On This Date in History: I’ve already written my opinion regarding St. Patrick’s Day. Beyond those thoughts of foolishness, I also find it ironic that so many people who are non-Christians celebrate St. Patrick’s Day every year. It’s also interesting that, while we have protests every year concerning Christmas parades due to Christmas’s ties to Christianity, no one seems to mind communities holding St. Patrick’s Day parades. Hmm..seems to me for one to be consistent, that if one stands against public Christmas parades, then one must also stand in opposition to St. Patrick’s Day parades. I suppose that a major difference is that St. Patrick’s Day has such a close association with alcohol consumption, which indirectly, is a slight to the Irish. I’ve noticed that most people who celebrate St. Patty’s Day also have no tie to Ireland at all and certainly very few Americans, even those of Irish heritage, don’t even know anyone who lives in Ireland.
I also find that most people don’t even know that St. Patrick wasn’t even Irish himself. He was born around 390 AD in Britain, most likely in Scotland. His parents were most likely Roman. His father was a magistrate or some form of tax collector as well as a Christian Deacon but some speculate that he only took on that title due to the political and financial benefits. There is some dispute if Patrick’s family was really all that religious at all. When Patrick was about 16, invaders from Ireland crossed to Britain and captured many people with the intent of taking them back to Ireland as slaves. Patrick was one of those unfortunate souls and spent about 6 years tending sheep and pigs on the hillsides controled by an Irish chieftan named Milucc or Milshu. He lived a life of solitude and turned to his religion for comfort. Some suggest that it was during this time of contemplation that Pat conceived of the notion of converting the largely nature based pagan Irish to Christianity.
Pat managed to escape after 6 years and he wrote that he believed that God spoke to him in a dream and told him to return to Britain. Now, that was a tall order considering that it is believed he had been held in Mayo or Antrim county, some 200 miles from the Irish coast opposite Britain. Once he walked all that way, he somehow managed to cross the channel to Britain. One legend suggests that Pat boarded a ship at a Southeastern Irish harbor that was bound for Britain and after 3 days, the ship landed and those on board made their way to shore. But the trip was interrupted by a band of vandals and after 4 weeks, the crew and passengers were starving and the Captain turned to Patrick and said, “What have you to say for yourself, Christian? You boast that your God is all powerful. We’re starving to death and we may not survive to see another soul!” Patrick is said to have responded that nothing was impossible with God and he suggested that the captain, “turn to Him and He will send us food for our journey.”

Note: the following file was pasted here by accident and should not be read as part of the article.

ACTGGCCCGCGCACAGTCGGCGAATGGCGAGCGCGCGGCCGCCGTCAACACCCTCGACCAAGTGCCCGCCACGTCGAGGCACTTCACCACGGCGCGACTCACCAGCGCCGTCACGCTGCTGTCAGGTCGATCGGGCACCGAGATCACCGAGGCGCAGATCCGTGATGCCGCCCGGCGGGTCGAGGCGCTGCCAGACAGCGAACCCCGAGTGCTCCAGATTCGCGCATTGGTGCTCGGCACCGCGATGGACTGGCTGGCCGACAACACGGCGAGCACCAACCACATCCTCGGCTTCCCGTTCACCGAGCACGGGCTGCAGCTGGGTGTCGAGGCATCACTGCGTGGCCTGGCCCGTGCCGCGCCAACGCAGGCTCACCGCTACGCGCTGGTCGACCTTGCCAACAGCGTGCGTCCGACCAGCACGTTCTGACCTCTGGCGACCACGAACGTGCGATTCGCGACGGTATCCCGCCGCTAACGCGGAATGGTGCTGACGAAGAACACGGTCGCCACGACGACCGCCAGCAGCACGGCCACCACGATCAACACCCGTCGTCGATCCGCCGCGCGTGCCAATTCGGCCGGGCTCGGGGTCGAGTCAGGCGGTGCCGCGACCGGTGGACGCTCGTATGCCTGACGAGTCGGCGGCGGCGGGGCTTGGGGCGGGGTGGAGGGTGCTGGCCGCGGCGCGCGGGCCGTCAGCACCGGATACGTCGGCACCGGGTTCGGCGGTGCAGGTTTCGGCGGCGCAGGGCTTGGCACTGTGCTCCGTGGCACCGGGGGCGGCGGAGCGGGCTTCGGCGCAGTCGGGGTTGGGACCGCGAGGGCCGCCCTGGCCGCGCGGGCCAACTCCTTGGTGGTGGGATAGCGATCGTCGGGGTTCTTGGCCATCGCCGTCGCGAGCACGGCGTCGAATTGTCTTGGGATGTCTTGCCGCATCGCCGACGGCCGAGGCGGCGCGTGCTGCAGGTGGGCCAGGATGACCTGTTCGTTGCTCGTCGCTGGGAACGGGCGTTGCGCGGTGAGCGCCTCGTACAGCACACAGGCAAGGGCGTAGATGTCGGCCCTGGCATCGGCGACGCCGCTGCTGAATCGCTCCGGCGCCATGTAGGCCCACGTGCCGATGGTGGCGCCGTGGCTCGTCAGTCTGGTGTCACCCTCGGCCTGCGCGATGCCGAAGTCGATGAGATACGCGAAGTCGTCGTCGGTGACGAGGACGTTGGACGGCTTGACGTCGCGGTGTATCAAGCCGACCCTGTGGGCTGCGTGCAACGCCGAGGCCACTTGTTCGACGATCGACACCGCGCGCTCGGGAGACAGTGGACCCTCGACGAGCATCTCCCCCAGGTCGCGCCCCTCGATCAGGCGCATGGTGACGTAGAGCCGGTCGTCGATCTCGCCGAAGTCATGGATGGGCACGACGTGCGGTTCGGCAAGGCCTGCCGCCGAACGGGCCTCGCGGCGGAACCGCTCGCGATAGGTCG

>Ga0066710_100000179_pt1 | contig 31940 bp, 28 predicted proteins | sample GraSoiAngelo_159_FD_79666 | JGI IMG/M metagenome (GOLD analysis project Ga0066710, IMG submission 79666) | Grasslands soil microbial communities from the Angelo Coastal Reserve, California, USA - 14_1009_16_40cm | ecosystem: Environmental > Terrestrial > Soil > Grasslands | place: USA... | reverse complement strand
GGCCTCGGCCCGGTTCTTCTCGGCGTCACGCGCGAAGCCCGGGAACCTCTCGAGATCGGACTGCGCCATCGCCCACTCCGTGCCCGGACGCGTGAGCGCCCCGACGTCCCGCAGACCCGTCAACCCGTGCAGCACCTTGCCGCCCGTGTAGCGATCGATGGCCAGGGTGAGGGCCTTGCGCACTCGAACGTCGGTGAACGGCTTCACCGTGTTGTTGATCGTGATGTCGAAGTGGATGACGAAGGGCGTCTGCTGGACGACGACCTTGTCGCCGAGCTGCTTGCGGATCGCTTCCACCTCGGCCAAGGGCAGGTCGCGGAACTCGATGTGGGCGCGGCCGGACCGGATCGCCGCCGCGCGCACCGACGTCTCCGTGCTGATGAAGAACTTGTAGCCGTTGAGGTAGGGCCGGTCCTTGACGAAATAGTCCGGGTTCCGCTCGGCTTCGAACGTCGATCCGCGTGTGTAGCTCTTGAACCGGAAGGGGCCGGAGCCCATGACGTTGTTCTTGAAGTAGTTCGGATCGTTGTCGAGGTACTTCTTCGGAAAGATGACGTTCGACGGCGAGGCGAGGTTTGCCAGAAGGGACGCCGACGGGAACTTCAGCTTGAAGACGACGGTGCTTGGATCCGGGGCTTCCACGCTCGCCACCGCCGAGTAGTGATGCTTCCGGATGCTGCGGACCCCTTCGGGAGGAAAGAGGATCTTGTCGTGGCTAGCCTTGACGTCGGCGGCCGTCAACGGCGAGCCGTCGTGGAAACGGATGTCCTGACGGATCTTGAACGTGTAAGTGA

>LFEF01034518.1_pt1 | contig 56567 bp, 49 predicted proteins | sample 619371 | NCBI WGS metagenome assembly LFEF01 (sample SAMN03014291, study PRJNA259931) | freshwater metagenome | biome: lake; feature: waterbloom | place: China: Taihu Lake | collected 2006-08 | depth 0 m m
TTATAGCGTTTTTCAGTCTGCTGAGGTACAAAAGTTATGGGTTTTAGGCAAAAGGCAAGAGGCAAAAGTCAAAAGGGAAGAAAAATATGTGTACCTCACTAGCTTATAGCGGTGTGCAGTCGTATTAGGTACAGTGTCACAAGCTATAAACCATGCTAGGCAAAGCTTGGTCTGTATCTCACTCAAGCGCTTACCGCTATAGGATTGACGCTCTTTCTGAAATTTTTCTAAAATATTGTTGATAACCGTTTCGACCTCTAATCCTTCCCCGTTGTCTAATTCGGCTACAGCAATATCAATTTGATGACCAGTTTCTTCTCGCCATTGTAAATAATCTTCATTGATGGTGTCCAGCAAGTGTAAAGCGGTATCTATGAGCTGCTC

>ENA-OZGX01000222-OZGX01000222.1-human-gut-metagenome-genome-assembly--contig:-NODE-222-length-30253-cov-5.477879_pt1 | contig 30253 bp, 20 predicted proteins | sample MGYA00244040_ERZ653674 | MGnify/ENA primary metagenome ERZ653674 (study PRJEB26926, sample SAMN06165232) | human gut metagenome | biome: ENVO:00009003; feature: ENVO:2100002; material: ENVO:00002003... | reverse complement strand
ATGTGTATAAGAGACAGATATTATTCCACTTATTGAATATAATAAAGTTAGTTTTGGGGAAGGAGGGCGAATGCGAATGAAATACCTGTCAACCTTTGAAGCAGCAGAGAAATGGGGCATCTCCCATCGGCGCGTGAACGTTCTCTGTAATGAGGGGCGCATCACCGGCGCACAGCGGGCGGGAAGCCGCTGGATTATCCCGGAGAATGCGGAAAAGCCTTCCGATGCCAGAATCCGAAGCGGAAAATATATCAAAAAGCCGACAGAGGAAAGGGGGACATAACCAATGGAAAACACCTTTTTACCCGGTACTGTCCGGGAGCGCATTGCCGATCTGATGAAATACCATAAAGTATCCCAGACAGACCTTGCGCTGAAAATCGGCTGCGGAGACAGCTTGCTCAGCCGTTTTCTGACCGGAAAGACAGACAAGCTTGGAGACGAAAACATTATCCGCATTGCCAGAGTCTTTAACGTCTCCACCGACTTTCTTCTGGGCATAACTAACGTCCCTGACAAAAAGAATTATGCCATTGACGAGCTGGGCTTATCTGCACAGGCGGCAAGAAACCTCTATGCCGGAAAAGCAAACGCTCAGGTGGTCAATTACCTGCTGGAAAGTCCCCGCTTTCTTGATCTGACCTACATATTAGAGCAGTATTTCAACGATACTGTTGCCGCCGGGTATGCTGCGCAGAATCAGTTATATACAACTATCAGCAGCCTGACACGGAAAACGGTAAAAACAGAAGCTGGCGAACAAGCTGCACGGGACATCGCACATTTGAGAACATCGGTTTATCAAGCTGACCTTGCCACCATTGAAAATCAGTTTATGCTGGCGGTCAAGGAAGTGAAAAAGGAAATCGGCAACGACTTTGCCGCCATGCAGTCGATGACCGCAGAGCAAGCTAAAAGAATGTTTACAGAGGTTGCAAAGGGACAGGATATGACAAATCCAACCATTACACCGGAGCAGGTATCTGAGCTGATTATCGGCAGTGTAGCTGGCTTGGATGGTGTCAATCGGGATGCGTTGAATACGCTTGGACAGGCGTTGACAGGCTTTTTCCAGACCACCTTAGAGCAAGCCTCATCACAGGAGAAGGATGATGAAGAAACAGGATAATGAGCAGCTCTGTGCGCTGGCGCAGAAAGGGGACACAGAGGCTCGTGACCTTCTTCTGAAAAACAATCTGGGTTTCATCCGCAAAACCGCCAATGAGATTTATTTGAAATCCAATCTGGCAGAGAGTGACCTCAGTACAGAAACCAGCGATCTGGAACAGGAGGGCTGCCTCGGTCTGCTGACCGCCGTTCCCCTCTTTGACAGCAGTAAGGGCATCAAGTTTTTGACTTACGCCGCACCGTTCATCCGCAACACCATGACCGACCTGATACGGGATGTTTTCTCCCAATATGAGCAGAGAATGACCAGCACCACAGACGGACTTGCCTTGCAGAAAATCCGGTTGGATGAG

Well, supposedly, a heard of pigs showed up and their lives were saved. Pat went on to look for his family and eventually was reunited. Then, Pat said that he was visited in a dream again; this time by an angel. He was told to return to Ireland as a missionary. So, he took time to beef up his religious training and he was ordained as a Priest. It was then that he went to Ireland on a mission to minister to Christians and to convert as many pagans as he could find to Christianity. This flies in the face of the assumption that Patrick introduced Christianity to Ireland, Nevertheless, some accounts suggest that he had been made a Bishop so he could ordane Priests, which would make sense.